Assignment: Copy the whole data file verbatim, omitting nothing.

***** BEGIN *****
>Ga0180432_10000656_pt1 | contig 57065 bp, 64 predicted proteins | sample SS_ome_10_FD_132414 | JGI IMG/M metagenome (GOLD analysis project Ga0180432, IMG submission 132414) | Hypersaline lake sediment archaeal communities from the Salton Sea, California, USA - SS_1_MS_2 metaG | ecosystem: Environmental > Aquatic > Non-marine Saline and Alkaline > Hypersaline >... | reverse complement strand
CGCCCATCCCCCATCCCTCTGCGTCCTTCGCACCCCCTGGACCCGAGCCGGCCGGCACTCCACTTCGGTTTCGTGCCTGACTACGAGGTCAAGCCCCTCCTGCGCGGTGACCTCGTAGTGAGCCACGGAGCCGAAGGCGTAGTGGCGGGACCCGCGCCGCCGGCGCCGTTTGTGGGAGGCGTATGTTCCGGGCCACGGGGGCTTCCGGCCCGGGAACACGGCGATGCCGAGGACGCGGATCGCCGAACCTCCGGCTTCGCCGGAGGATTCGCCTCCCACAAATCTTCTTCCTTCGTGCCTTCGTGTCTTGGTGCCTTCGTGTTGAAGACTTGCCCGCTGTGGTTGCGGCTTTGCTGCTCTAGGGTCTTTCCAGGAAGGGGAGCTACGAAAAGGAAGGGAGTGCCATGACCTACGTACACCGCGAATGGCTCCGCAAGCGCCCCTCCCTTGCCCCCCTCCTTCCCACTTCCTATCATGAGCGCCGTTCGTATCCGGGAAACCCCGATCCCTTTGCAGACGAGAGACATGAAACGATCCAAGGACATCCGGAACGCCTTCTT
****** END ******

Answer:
>Ga0180432_10000656_pt1 | contig 57065 bp, 64 predicted proteins | sample SS_ome_10_FD_132414 | JGI IMG/M metagenome (GOLD analysis project Ga0180432, IMG submission 132414) | Hypersaline lake sediment archaeal communities from the Salton Sea, California, USA - SS_1_MS_2 metaG | ecosystem: Environmental > Aquatic > Non-marine Saline and Alkaline > Hypersaline >... | reverse complement strand
CGCCCATCCCCCATCCCTCTGCGTCCTTCGCACCCCCTGGACCCGAGCCGGCCGGCACTCCACTTCGGTTTCGTGCCTGACTACGAGGTCAAGCCCCTCCTGCGCGGTGACCTCGTAGTGAGCCACGGAGCCGAAGGCGTAGTGGCGGGACCCGCGCCGCCGGCGCCGTTTGTGGGAGGCGTATGTTCCGGGCCACGGGGGCTTCCGGCCCGGGAACACGGCGATGCCGAGGACGCGGATCGCCGAACCTCCGGCTTCGCCGGAGGATTCGCCTCCCACAAATCTTCTTCCTTCGTGCCTTCGTGTCTTGGTGCCTTCGTGTTGAAGACTTGCCCGCTGTGGTTGCGGCTTTGCTGCTCTAGGGTCTTTCCAGGAAGGGGAGCTACGAAAAGGAAGGGAGTGCCATGACCTACGTACACCGCGAATGGCTCCGCAAGCGCCCCTCCCTTGCCCCCCTCCTTCCCACTTCCTATCATGAGCGCCGTTCGTATCCGGGAAACCCCGATCCCTTTGCAGACGAGAGACATGAAACGATCCAAGGACATCCGGAACGCCTTCTT